People, Products, Projects or Guru — Four Ways to Grow a Small Business

These days, it seems like the only way to start a company is to build an MVP, capture the interest of an investor and shoot to the stars fuelled by venture capital.

But believe it or not, that’s actually not how most companies get started or grow, not even in this age of startup accelerators and unicorns. There is another way, and it’s actually one with a much higher chance of success.

The downside? It’s going to take a long, long time and involve a lot of hard work.

On the other hand, it can be the most rewarding and meaningful journey of your life, one in which you discover your inner drive and purpose.

The map to this journey looks like the figure below. It’s a two-by-two with four fields and each field represents a strategy to growth, especially for knowledge heavy small businesses like freelancers or single consultants.

The human figure represents just that, human beings. The flip side to this, the barcode on the right, represents products. At the bottom you have a business selling single units of something and at the top the goal is volume.

So now you have four different combinations.

The upper left quadrant is a business that sells humans in volume. This is the typical consultant business where the number of resumés with the right words and abbreviations reign supreme. This is the company selling 200 java developers in bulk or the small bookkeeping-shop. Standardised skills that can fit like puzzle pieces into a larger organisation or solve a very specific (but generic) problem. You typically compete on price.

The upper right corner is the home of products where more volume is better. This can be a physical product, perhaps a book, or a video course, a SaaS-app, a mobile app or a game. The key is that the solution to a problem has been captured in a way that can be multiplied without human touch.

The lower right is where you sell individual deliveries of unique products or projects. A movie production would be the perfect example. Or a large, software development project from start to finish. Many companies from the upper left quadrant wants to move in this direction since you’re higher up the value chain. While this is in many ways still a consultant job, the important distinction is that you sell sustained value, not skills. You are framing the solution to a business problem, not simply delivering it. This typically involves pitching a big project for clients.

Last but not least in the lower left column you have the guru position: sell one individual to as high a price as possible. This is an expert in the true sense of the word. Speaking gigs or very expensive consulting fees is how you make money. This is a person CEOs and prime ministers listen to. You have probably written a few books or made some kind of noteworthy achievement in the pass, to be able to charge premium prices for your time. But you can of course start out more modest than that.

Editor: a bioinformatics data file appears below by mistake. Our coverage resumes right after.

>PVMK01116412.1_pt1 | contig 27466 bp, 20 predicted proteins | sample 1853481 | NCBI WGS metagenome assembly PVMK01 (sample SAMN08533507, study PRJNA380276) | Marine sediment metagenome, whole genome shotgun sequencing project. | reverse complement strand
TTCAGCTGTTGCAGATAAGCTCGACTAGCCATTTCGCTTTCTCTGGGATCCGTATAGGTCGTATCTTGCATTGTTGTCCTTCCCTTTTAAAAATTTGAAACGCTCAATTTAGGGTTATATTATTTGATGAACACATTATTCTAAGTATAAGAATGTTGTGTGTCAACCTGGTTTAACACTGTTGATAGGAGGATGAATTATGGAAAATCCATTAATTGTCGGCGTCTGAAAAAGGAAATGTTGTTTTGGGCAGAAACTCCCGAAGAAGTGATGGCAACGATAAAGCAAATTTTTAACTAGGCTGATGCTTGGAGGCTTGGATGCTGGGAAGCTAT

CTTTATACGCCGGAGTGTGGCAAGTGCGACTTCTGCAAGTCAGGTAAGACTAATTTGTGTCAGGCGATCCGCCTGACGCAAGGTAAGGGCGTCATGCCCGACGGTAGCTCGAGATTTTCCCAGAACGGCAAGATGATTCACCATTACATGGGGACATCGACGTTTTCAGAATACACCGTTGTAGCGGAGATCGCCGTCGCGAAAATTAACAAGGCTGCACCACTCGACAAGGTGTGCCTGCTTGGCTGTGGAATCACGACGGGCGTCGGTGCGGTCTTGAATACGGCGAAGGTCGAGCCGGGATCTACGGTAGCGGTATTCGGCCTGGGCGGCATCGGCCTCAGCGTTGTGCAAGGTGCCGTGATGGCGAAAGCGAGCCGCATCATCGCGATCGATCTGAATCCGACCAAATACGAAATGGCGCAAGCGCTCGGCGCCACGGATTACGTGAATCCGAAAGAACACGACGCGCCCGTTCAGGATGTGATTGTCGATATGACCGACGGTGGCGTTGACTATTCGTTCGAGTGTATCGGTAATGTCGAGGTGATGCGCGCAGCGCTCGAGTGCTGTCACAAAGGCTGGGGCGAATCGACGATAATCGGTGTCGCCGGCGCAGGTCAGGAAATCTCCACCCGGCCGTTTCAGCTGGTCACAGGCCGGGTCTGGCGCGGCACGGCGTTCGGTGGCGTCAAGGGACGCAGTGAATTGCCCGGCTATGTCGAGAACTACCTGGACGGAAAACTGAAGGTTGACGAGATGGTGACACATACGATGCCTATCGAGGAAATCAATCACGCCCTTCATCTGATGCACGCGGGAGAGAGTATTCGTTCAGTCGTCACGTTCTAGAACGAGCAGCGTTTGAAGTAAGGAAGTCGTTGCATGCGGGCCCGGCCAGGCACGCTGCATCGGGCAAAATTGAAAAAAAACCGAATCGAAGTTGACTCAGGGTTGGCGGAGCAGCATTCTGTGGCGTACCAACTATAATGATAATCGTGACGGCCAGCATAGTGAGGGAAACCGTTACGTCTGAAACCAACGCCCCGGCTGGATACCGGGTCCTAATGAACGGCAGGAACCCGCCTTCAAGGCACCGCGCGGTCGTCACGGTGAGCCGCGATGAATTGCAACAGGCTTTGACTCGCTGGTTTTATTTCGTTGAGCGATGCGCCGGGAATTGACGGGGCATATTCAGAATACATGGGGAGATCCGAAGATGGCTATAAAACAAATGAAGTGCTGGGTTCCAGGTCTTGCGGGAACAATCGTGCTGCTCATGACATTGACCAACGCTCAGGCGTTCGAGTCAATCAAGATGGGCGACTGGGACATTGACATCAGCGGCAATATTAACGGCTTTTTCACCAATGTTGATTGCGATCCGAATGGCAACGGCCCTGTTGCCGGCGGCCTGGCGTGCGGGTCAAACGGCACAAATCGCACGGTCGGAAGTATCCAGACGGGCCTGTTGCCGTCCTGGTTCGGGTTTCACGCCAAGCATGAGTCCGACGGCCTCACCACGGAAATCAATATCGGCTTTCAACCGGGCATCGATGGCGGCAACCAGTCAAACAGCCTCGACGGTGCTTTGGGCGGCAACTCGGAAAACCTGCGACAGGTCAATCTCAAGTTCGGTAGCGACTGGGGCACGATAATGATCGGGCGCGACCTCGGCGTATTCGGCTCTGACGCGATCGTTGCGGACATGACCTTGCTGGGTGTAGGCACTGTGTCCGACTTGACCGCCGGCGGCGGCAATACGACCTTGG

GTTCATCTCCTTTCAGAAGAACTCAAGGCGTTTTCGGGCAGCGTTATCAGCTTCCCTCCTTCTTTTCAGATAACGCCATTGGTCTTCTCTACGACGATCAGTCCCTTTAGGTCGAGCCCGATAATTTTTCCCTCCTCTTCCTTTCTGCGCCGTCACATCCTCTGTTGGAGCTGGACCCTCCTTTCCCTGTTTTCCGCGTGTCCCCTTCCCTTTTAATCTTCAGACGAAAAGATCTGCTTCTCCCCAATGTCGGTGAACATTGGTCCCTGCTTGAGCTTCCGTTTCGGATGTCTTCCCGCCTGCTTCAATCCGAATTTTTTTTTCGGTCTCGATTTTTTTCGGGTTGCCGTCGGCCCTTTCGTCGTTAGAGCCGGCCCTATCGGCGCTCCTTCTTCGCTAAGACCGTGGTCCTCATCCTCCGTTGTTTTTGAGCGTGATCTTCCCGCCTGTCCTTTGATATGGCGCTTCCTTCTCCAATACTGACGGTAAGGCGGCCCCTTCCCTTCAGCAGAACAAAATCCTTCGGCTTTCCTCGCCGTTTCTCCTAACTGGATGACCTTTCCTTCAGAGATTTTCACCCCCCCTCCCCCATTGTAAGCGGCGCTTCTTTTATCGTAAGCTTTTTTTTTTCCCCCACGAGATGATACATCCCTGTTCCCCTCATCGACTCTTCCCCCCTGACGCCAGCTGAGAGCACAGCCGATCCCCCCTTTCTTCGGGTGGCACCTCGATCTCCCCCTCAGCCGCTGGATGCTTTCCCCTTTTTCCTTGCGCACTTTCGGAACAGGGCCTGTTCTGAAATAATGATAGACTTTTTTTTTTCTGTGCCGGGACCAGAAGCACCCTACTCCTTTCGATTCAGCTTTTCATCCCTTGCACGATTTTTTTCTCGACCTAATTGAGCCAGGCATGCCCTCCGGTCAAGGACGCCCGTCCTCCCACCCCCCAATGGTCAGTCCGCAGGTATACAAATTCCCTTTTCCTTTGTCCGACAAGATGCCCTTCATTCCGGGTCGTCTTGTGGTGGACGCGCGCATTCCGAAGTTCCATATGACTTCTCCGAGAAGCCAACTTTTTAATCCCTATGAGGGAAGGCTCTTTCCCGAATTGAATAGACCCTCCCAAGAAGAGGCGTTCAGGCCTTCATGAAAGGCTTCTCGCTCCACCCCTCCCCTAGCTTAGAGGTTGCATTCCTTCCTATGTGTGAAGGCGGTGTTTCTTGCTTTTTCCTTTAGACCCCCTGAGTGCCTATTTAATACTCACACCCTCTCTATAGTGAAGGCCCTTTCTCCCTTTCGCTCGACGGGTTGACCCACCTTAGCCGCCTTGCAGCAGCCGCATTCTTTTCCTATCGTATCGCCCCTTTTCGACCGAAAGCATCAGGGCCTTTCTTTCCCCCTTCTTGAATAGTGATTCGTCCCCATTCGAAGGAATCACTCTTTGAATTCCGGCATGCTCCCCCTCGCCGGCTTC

Most people are in the upper left square, at least in the beginning of their career. You educate yourself to get the right initial setup of abbreviations on your CV, then you take employment as a piece in a corporate machine.

If you’re in this position and have caught the startup bug, you’re probably dreaming of attracting venture capital so that you can take the shortcut route to build a product: jump directly to a product that scales. But you soon discover that this is like buying a lottery ticket: not predictable and not sustainable. One day you have enough of working the machine so you quit and start freelancing. “When I have time over, I will build that product”, you think to yourself.

This, too, however, is a dead end as you struggle to make progress on your many product ideas — or fail in coming up with one you believe in.

The problem with those approaches are that they are quick fixes to something that actually should take time in order to be sustainable. You can instead take another route and it can look something like this.

You start out, as most people do, selling your time and your skills. But, you start doing stuff and telling people about it in something that interests you or you want to learn more about. The telling people part can take many shapes and part of the journey is figuring out ways to put stuff out there that you are comfortable or even passionate about. I, for example, like to write. I have been blogging (on and off) for more than one and a half decade. But I’ve also experimented with podcasting (didn’t catch on), photography and Youtube. Etsy and Pinterest might be your platforms. Find your medium and start building an audience by doing stuff and telling people about it.